Walmart and Google team up for voice-enabled commerce – with Amazon in sights
Perhaps this was, in some way, inevitable: Walmart has got Amazon square in its sights after announcing a partnership with Google for voice-enabled shopping.
The partnership, which will become available in ‘late September’, will enable customers to pick thousands of Walmart items through Google Assistant. Carts can also be personalised, with Google having access to Walmart shoppers’ purchase histories, so enabling a smoother, more efficient shopping experience.
Perhaps most tellingly however, it will be the first time Walmart has ever sold goods online outside of its own domain.
Marc Lore, president and CEO of Walmart’s US eCommerce arm, wrote in a blog post that it was the largest number of items currently offered by a retailer through the platform.
“When it comes to voice shopping, we want to make it as easy as possible for our customers. That’s why it makes sense for us to team up with Google,” wrote Lore. “They’ve made significant investments in natural language processing and artificial intelligence to deliver a powerful voice shopping experience.
“We know this means being compared side by side with other retailers, and we think that’s the way it should be,” he added. “An open and transparent shopping universe is good for customers.”
Sridhar Ramaswamy, Google SVP advertising and commerce, added: “We’re thrilled to partner with one of the most popular stores in America to help make your shopping faster and easier.”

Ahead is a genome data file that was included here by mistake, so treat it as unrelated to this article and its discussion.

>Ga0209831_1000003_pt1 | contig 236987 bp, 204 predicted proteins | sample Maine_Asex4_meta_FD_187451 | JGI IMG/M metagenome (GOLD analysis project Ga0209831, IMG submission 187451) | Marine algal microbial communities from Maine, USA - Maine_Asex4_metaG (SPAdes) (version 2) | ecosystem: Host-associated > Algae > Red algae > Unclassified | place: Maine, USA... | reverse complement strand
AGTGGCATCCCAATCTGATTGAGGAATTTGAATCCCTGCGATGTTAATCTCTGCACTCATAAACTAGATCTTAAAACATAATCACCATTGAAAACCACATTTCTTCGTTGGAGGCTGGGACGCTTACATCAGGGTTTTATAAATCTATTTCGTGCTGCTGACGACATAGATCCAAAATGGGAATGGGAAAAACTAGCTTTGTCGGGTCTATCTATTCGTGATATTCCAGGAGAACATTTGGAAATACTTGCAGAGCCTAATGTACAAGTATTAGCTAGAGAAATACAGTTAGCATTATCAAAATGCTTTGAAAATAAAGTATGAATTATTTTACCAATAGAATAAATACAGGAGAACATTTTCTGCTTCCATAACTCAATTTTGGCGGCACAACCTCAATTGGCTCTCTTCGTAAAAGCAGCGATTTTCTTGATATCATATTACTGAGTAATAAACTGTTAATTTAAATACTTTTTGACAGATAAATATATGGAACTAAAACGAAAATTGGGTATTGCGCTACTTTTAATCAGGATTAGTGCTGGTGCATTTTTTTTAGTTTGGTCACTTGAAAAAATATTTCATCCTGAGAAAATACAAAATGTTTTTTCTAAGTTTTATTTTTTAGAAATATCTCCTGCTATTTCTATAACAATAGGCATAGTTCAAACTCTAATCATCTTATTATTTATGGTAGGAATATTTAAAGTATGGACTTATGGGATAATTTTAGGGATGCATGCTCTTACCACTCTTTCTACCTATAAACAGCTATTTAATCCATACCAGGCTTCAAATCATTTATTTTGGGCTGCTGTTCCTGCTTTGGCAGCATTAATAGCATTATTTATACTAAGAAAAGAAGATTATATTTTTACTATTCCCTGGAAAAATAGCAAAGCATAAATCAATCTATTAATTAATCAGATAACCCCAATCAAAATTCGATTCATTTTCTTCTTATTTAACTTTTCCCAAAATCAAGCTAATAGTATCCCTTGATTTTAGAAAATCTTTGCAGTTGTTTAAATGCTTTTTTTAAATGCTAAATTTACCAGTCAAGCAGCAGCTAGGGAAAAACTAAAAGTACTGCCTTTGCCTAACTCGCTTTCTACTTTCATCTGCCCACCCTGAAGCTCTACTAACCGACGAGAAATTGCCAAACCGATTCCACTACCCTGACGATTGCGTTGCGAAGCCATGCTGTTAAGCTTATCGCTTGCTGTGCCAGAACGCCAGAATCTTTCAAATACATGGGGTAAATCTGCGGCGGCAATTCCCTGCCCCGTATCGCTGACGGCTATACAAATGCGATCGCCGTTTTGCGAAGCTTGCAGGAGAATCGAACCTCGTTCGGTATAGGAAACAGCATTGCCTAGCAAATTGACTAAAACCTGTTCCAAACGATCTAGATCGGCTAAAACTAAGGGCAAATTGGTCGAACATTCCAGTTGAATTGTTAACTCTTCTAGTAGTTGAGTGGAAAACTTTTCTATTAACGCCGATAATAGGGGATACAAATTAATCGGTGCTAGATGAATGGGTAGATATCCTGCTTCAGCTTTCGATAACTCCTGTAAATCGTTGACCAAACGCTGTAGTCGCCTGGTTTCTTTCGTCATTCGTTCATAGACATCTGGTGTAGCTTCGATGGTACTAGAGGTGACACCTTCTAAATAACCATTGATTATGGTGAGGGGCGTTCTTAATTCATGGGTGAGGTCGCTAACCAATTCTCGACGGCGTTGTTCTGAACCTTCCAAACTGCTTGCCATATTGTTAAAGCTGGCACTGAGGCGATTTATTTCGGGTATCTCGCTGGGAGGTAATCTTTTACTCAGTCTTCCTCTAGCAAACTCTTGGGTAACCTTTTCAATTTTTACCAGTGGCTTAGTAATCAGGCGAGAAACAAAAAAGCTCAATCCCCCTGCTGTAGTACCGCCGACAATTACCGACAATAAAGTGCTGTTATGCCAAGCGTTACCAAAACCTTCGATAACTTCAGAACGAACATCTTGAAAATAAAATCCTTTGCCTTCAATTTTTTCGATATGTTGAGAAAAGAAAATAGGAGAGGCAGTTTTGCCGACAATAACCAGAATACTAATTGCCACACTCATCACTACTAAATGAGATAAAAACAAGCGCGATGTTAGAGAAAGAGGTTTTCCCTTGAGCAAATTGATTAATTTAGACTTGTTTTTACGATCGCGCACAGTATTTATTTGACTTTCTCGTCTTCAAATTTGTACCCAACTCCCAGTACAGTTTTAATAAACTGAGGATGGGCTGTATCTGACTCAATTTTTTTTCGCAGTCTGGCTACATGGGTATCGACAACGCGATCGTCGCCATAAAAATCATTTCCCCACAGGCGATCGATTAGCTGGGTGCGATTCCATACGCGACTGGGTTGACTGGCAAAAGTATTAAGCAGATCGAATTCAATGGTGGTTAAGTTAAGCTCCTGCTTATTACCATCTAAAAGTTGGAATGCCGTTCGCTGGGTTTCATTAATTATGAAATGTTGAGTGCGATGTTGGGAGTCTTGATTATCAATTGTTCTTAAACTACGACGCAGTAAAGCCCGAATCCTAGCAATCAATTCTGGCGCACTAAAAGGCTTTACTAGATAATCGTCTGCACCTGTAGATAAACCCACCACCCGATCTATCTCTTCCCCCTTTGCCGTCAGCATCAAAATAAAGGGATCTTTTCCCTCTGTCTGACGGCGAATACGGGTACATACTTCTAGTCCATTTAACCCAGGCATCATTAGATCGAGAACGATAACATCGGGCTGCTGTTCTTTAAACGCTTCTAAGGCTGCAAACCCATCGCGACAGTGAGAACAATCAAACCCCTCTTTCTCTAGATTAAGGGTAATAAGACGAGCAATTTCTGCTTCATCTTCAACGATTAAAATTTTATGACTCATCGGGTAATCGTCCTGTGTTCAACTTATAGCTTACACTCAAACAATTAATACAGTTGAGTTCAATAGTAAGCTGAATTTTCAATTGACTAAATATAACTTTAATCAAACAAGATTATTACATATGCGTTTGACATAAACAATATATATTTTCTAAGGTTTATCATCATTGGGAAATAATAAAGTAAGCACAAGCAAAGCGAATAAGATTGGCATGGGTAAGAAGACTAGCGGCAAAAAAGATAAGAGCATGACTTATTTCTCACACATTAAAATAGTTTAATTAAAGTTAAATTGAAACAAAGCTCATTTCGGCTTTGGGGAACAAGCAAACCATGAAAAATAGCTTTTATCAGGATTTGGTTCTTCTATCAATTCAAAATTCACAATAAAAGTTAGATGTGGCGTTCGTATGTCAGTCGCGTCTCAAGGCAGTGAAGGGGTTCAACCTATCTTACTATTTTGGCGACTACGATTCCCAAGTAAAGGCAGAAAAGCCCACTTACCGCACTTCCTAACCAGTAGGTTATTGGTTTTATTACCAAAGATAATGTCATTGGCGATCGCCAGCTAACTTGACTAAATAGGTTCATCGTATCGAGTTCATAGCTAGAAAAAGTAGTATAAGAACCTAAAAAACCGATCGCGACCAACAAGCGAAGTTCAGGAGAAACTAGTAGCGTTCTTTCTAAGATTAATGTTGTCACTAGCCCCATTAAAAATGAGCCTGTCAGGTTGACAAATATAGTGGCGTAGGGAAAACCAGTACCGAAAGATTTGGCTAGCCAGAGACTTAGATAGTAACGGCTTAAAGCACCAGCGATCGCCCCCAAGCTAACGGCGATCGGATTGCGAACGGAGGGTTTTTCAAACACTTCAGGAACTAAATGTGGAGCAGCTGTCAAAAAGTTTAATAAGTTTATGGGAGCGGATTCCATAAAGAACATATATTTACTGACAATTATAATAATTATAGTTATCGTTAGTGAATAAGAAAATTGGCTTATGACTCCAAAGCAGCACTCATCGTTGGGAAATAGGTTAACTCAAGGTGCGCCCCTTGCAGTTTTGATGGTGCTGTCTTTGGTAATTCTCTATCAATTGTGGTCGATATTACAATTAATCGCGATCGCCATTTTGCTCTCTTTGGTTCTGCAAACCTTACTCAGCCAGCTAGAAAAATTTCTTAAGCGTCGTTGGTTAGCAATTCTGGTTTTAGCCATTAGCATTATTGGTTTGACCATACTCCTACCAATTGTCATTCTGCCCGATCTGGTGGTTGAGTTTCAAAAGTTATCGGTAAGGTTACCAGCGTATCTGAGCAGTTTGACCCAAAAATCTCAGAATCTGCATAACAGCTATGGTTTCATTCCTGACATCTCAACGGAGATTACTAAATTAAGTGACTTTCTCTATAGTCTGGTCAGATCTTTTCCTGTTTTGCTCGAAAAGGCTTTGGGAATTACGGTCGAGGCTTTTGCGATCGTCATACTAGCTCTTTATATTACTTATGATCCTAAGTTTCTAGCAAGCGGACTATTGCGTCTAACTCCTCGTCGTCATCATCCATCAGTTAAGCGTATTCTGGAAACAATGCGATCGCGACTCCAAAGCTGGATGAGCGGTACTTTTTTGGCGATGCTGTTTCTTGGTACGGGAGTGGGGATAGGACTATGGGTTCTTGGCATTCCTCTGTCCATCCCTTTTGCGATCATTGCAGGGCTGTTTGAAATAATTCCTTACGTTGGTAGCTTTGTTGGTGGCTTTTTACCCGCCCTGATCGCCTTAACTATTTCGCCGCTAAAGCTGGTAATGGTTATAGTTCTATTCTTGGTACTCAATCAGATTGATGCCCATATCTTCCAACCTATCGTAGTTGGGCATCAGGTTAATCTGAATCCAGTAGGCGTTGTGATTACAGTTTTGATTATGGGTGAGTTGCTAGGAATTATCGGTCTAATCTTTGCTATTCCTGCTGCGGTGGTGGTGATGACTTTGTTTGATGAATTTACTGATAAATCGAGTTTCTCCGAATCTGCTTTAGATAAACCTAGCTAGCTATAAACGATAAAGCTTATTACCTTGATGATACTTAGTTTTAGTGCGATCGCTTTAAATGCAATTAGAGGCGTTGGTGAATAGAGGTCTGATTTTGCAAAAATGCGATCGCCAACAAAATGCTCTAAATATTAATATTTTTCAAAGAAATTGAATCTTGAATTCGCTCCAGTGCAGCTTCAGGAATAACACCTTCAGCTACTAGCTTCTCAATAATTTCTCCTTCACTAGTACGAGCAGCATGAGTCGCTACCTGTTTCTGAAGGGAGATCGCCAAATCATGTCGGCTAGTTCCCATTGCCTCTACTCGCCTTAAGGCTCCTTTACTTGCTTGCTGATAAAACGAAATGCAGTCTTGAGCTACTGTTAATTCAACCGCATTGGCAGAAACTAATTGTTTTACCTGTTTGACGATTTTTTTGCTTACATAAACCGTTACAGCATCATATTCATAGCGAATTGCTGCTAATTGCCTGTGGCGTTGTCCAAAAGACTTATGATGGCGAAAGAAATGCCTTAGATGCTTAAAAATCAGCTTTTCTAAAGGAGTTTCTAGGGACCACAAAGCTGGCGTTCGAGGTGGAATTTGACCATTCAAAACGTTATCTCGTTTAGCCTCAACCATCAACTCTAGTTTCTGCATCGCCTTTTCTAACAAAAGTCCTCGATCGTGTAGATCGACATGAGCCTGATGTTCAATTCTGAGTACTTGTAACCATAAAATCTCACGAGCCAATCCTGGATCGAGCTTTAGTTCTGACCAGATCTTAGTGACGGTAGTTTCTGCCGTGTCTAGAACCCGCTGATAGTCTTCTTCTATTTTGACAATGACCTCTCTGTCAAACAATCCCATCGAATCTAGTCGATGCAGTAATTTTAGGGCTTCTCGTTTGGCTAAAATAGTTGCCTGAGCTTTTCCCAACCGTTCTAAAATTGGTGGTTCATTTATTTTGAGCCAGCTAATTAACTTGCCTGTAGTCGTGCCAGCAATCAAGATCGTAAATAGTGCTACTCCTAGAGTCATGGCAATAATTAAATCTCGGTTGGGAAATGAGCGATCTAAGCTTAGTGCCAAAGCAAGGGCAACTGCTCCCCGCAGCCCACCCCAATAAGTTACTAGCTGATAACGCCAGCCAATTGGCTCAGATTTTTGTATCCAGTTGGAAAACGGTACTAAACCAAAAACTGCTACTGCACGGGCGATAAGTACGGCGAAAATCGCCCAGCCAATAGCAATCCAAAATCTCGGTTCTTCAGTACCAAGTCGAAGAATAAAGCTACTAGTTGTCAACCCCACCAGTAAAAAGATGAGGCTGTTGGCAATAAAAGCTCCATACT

As a lot of the coverage around the Walmart-Google deal has identified, Walmart is targeting Amazon’s not inconsiderable clout.
Writing for Business Insider, Daniel Keyes explained: “The two companies are looking to combine their strengths to draw shoppers away from Amazon. Separately, neither company has had much success…but the two do have legitimate advantages over the Seattle-based company.”
These, Keyes argues, are deeper expertise in artificial intelligence (AI) from Google’s side, and Walmart’s naturally larger physical presence, offering such omni-channel options as click and collect. Naturally, it must be noted that the two companies are putting their cards together against Amazon’s stack – the latter already allows users to purchase its products through virtual assistant Alexa.
Yet there may be another factor at play.
Towards the end of June, it was reported that Walmart had told technology companies it was working with to move off Amazon’s cloud, Amazon Web Services (AWS). As David Auslander, writing for sister publication CloudTech, put it at the time, the only clear winners from Walmart’s actions may be Amazon’s biggest cloud rivals, Microsoft and Google.
“Both companies should be going to a full court press, in reaching out to the affected suppliers and vendors, in order to wrest market share from Amazon,” he wrote. “Both companies are in a position to gain if they move quickly.”
Yet he added a caveat. “The providers will need to redevelop their services for Microsoft Azure or Google Cloud or risk losing Walmart’s business,” he wrote. “This would represent a significant cost and time challenge, which needs to be weighed against the value of doing business with Walmart.”